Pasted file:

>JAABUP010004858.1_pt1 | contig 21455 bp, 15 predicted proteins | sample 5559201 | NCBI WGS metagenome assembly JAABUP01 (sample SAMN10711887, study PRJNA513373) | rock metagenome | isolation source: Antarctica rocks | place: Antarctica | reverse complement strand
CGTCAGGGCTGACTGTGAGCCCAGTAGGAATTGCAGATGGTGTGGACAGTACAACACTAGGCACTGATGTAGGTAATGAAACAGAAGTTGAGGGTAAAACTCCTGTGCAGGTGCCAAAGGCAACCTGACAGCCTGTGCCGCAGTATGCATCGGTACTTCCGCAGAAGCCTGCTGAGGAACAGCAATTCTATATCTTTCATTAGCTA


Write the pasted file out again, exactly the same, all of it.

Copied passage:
>JAABUP010004858.1_pt1 | contig 21455 bp, 15 predicted proteins | sample 5559201 | NCBI WGS metagenome assembly JAABUP01 (sample SAMN10711887, study PRJNA513373) | rock metagenome | isolation source: Antarctica rocks | place: Antarctica | reverse complement strand
CGTCAGGGCTGACTGTGAGCCCAGTAGGAATTGCAGATGGTGTGGACAGTACAACACTAGGCACTGATGTAGGTAATGAAACAGAAGTTGAGGGTAAAACTCCTGTGCAGGTGCCAAAGGCAACCTGACAGCCTGTGCCGCAGTATGCATCGGTACTTCCGCAGAAGCCTGCTGAGGAACAGCAATTCTATATCTTTCATTAGCTA